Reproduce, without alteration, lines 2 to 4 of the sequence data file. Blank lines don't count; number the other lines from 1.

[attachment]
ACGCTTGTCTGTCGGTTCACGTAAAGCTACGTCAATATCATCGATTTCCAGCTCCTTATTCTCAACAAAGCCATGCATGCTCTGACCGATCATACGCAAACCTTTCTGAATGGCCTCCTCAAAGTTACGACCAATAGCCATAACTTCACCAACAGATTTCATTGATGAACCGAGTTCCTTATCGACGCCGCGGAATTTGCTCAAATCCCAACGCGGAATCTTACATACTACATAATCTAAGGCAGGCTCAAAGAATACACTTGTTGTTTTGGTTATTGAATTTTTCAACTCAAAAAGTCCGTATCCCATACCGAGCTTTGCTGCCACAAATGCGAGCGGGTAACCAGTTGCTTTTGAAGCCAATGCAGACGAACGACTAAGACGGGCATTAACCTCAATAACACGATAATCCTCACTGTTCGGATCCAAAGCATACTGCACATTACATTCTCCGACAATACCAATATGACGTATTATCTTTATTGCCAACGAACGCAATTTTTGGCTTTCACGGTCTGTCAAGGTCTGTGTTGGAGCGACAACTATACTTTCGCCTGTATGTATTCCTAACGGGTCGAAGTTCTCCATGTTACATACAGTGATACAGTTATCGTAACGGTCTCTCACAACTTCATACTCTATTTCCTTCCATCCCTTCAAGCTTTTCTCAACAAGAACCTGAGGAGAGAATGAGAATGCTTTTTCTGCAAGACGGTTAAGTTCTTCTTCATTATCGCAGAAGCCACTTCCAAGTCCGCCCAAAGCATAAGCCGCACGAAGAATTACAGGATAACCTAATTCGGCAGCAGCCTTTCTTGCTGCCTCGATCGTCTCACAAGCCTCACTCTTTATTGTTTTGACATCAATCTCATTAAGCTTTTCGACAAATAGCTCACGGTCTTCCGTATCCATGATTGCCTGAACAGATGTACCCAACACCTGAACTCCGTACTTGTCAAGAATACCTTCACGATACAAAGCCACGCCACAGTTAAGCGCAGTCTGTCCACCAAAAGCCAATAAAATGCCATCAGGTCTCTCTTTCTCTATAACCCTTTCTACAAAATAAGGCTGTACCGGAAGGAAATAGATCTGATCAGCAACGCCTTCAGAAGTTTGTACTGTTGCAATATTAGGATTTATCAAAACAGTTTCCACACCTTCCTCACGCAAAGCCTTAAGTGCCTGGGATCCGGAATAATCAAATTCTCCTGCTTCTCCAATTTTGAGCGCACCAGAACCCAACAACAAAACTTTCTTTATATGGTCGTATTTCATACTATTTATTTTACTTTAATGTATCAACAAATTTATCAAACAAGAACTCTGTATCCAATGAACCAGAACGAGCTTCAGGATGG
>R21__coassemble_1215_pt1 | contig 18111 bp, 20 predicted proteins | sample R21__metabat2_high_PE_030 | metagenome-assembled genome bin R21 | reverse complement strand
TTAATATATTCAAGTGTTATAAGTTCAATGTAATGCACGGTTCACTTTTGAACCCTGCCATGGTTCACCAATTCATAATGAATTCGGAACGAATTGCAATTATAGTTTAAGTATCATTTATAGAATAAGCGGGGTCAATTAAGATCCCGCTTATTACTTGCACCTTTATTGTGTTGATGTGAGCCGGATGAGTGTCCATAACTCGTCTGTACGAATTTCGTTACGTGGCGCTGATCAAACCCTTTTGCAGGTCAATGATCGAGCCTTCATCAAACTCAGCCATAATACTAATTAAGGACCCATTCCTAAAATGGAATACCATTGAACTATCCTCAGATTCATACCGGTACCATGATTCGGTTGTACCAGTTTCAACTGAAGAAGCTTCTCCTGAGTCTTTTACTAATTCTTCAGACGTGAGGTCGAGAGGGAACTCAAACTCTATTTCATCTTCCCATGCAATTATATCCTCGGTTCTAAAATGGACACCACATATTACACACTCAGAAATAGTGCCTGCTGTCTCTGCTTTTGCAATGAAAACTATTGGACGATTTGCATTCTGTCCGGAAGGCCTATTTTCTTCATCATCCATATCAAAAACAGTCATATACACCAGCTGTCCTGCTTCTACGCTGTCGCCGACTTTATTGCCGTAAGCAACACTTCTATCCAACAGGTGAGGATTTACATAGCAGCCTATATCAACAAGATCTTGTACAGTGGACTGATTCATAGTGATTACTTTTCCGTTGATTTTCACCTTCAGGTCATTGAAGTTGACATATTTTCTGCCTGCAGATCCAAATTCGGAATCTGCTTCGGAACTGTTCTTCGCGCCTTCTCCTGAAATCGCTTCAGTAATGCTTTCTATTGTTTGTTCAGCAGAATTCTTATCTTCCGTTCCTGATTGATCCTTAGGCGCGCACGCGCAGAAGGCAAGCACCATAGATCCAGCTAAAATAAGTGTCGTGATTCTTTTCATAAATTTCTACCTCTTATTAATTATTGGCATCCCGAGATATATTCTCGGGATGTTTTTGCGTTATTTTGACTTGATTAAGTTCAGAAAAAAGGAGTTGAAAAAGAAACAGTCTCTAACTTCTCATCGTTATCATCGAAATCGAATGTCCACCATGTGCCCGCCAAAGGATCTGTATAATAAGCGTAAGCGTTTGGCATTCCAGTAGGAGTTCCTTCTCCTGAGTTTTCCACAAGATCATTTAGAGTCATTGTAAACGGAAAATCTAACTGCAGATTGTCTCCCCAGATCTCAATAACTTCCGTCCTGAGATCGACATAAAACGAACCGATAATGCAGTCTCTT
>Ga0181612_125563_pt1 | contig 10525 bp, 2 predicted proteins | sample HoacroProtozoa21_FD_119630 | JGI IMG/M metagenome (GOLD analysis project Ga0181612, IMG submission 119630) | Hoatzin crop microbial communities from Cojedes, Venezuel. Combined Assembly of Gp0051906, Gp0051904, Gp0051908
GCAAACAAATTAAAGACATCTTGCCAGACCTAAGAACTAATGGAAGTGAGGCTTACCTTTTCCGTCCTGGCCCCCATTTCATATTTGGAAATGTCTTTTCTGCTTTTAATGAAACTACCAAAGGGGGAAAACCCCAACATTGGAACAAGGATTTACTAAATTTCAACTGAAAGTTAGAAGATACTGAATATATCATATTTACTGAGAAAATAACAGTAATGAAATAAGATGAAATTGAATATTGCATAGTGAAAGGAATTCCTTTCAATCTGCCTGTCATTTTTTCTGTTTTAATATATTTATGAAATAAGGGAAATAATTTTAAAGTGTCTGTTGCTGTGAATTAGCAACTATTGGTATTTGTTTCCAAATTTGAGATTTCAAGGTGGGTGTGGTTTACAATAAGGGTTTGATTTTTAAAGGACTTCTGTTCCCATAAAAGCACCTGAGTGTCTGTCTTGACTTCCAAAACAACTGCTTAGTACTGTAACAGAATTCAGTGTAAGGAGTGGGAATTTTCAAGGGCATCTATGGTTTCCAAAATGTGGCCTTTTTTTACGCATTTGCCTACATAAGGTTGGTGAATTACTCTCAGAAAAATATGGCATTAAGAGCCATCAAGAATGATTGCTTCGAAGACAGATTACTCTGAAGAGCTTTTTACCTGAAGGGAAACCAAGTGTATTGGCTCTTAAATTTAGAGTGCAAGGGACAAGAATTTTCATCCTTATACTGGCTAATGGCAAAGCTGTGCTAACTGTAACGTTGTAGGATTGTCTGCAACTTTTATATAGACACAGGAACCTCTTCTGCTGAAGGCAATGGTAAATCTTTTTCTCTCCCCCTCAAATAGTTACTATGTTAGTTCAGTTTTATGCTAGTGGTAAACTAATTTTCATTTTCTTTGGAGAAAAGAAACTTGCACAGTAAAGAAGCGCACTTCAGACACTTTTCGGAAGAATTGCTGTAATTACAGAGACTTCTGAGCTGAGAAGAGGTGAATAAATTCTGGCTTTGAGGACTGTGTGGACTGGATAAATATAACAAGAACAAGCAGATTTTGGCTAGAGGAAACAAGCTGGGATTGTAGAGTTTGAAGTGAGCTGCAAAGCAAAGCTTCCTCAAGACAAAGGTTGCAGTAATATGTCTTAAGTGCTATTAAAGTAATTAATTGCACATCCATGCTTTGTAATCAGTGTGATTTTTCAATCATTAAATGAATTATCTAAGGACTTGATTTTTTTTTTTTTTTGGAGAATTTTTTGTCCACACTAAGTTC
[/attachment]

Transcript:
>R21__coassemble_1215_pt1 | contig 18111 bp, 20 predicted proteins | sample R21__metabat2_high_PE_030 | metagenome-assembled genome bin R21 | reverse complement strand
TTAATATATTCAAGTGTTATAAGTTCAATGTAATGCACGGTTCACTTTTGAACCCTGCCATGGTTCACCAATTCATAATGAATTCGGAACGAATTGCAATTATAGTTTAAGTATCATTTATAGAATAAGCGGGGTCAATTAAGATCCCGCTTATTACTTGCACCTTTATTGTGTTGATGTGAGCCGGATGAGTGTCCATAACTCGTCTGTACGAATTTCGTTACGTGGCGCTGATCAAACCCTTTTGCAGGTCAATGATCGAGCCTTCATCAAACTCAGCCATAATACTAATTAAGGACCCATTCCTAAAATGGAATACCATTGAACTATCCTCAGATTCATACCGGTACCATGATTCGGTTGTACCAGTTTCAACTGAAGAAGCTTCTCCTGAGTCTTTTACTAATTCTTCAGACGTGAGGTCGAGAGGGAACTCAAACTCTATTTCATCTTCCCATGCAATTATATCCTCGGTTCTAAAATGGACACCACATATTACACACTCAGAAATAGTGCCTGCTGTCTCTGCTTTTGCAATGAAAACTATTGGACGATTTGCATTCTGTCCGGAAGGCCTATTTTCTTCATCATCCATATCAAAAACAGTCATATACACCAGCTGTCCTGCTTCTACGCTGTCGCCGACTTTATTGCCGTAAGCAACACTTCTATCCAACAGGTGAGGATTTACATAGCAGCCTATATCAACAAGATCTTGTACAGTGGACTGATTCATAGTGATTACTTTTCCGTTGATTTTCACCTTCAGGTCATTGAAGTTGACATATTTTCTGCCTGCAGATCCAAATTCGGAATCTGCTTCGGAACTGTTCTTCGCGCCTTCTCCTGAAATCGCTTCAGTAATGCTTTCTATTGTTTGTTCAGCAGAATTCTTATCTTCCGTTCCTGATTGATCCTTAGGCGCGCACGCGCAGAAGGCAAGCACCATAGATCCAGCTAAAATAAGTGTCGTGATTCTTTTCATAAATTTCTACCTCTTATTAATTATTGGCATCCCGAGATATATTCTCGGGATGTTTTTGCGTTATTTTGACTTGATTAAGTTCAGAAAAAAGGAGTTGAAAAAGAAACAGTCTCTAACTTCTCATCGTTATCATCGAAATCGAATGTCCACCATGTGCCCGCCAAAGGATCTGTATAATAAGCGTAAGCGTTTGGCATTCCAGTAGGAGTTCCTTCTCCTGAGTTTTCCACAAGATCATTTAGAGTCATTGTAAACGGAAAATCTAACTGCAGATTGTCTCCCCAGATCTCAATAACTTCCGTCCTGAGATCGACATAAAACGAACCGATAATGCAGTCTCTT
>Ga0181612_125563_pt1 | contig 10525 bp, 2 predicted proteins | sample HoacroProtozoa21_FD_119630 | JGI IMG/M metagenome (GOLD analysis project Ga0181612, IMG submission 119630) | Hoatzin crop microbial communities from Cojedes, Venezuel. Combined Assembly of Gp0051906, Gp0051904, Gp0051908